“I’ve lit a fire. Not that it’s cold, but I find it cozy just the same — a nice little luxury. You’ll want some tea while we chat. It’s quite good — we get such excellent tea here, this being a port city. Coffee is all very well, but it makes it hard to settle into trance, and my bladder isn’t what it used to be. Give me a good cup of tea, I say. Here.” He presents Valentine with a full teacup. “I’ve given you just a bit of milk, since this variety is very tannic. No sugar?” Valentine nods. “Exactly. You’re not one of these vulgar young sybarites.” He takes the other armchair, sips from his own teacup. “Sieia says I am to tutor you. Apparently your Drow captors neglected to provide you with a full classical education.”

“They were remiss, sir. My written Drow is good, I think, but I barely read and write Elvish.”

“You grew up speaking both Drow and Elvish, true?” Valentine nods. “When did you learn to write Drow?”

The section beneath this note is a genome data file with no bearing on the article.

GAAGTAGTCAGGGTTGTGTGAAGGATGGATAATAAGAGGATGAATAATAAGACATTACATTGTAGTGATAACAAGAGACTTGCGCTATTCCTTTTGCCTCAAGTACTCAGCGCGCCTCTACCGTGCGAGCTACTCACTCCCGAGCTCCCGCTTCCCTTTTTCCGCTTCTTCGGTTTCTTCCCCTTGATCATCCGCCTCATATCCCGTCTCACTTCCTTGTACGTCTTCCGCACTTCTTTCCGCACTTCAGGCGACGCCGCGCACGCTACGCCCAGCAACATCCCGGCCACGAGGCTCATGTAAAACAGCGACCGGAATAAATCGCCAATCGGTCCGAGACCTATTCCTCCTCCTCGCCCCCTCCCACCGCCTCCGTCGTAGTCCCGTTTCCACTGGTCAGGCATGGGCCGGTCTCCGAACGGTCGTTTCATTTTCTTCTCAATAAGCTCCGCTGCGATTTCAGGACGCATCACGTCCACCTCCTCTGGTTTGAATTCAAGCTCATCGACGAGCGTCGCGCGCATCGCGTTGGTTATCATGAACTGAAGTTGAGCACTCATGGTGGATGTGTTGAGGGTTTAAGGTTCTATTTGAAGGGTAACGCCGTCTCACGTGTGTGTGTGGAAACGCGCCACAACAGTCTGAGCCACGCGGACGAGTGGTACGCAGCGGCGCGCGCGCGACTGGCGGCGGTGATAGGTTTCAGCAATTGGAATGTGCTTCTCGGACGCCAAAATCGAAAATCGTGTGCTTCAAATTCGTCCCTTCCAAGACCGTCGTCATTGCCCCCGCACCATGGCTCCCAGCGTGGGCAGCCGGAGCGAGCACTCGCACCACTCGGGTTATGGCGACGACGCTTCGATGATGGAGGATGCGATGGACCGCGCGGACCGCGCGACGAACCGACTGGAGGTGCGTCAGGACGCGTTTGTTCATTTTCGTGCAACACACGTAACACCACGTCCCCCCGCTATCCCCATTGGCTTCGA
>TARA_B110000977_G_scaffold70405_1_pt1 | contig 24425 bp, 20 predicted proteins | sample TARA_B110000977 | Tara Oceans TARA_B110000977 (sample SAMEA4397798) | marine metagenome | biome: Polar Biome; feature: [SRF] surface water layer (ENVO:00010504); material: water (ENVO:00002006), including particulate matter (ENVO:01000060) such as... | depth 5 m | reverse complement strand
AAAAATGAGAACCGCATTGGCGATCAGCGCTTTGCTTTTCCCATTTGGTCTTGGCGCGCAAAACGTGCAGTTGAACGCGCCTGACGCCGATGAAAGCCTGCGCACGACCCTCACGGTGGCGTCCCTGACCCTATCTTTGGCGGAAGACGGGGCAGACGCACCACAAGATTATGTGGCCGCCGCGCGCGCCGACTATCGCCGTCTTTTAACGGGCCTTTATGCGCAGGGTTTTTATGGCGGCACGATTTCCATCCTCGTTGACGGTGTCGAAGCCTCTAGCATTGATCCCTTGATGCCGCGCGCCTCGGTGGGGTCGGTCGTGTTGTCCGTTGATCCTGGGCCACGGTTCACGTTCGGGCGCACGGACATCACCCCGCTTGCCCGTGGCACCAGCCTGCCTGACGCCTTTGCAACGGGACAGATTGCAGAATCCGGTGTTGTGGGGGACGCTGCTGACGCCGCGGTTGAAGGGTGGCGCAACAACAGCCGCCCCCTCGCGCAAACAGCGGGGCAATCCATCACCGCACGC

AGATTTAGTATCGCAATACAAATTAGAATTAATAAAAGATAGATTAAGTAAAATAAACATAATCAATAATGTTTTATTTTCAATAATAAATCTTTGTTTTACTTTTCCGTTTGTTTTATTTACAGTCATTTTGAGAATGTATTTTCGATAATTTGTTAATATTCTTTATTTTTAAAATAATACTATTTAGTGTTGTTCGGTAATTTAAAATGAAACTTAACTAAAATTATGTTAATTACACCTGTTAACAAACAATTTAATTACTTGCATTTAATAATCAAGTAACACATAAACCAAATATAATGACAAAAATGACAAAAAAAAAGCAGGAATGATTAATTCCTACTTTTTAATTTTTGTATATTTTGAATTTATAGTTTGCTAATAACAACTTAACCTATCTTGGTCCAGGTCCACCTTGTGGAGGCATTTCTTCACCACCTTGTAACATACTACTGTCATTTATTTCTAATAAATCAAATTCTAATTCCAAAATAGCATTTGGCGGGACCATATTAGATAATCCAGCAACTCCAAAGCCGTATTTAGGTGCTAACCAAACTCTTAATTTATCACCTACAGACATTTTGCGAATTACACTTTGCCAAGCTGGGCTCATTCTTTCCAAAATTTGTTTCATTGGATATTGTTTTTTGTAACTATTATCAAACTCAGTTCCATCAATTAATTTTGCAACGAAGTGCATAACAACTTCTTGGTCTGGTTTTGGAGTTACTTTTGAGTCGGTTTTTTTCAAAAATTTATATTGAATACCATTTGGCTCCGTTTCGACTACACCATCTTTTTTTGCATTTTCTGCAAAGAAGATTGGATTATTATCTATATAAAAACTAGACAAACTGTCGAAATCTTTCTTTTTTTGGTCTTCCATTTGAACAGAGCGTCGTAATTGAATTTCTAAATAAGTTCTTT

“Late, I think, by your standards. As a young adult, when I began military training.”

“What other languages do you know, spoken or written?”

“I speak Undercommon fluently, some Dwarvish. I used Drow operational language all the time — all soldiers do. The wood elves have their own sign language and set of calls for hunting. I picked up some of that while I was with them. My Common is quite poor, I think. I rarely heard it, and almost never had occasion to speak it.”

“I’m sure you’ll pick up written Elvish without too much trouble. Your mother had a knack for such things.”

Valentine hesitates. “Are you certain, sir? Isn’t it a bit late? My mother must have learned it as a child — I didn’t start writing in any language until my 40s.”

“Nonsense. How old are you? Not even 100 yet. You’d be a poor creature indeed if you couldn’t learn to write a language you speak fluently. Why, at your age the only language I had was High Elvish — I would have been sadly puzzled to read Greek, or even Common. You know Elvish characters, don’t you?”